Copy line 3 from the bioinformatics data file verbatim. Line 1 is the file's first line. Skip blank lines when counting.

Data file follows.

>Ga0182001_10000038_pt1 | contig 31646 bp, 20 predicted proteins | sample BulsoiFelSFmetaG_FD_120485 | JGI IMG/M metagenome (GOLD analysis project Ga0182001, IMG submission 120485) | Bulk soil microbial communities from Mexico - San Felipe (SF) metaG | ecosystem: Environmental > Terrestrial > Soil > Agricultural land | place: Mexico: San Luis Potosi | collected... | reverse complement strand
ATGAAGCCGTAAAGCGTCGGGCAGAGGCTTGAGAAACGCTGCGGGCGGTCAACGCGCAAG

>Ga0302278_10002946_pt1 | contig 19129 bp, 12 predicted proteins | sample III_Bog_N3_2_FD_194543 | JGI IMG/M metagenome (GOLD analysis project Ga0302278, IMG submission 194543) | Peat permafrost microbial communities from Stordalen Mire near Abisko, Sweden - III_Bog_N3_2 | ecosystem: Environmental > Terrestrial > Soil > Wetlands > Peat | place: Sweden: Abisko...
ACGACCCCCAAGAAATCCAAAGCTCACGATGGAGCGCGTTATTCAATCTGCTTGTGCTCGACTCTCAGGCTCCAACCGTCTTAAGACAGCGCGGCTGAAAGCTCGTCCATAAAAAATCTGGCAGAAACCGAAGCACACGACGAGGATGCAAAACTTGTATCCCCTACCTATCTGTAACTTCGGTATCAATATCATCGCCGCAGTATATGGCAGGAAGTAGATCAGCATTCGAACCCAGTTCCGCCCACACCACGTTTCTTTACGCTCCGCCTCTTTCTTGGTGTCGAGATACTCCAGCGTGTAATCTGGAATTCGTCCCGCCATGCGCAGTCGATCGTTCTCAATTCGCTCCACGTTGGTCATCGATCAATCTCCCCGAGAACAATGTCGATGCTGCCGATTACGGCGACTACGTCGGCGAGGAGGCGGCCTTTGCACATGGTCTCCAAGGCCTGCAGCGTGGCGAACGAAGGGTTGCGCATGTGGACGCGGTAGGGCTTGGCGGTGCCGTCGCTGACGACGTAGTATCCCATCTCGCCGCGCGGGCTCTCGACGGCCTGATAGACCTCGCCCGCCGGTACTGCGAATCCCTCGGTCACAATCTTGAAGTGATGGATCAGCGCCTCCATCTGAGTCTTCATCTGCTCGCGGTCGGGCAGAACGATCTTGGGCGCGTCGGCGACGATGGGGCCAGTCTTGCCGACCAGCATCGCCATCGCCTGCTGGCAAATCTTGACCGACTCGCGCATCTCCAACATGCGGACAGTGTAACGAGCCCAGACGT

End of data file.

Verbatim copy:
>Ga0302278_10002946_pt1 | contig 19129 bp, 12 predicted proteins | sample III_Bog_N3_2_FD_194543 | JGI IMG/M metagenome (GOLD analysis project Ga0302278, IMG submission 194543) | Peat permafrost microbial communities from Stordalen Mire near Abisko, Sweden - III_Bog_N3_2 | ecosystem: Environmental > Terrestrial > Soil > Wetlands > Peat | place: Sweden: Abisko...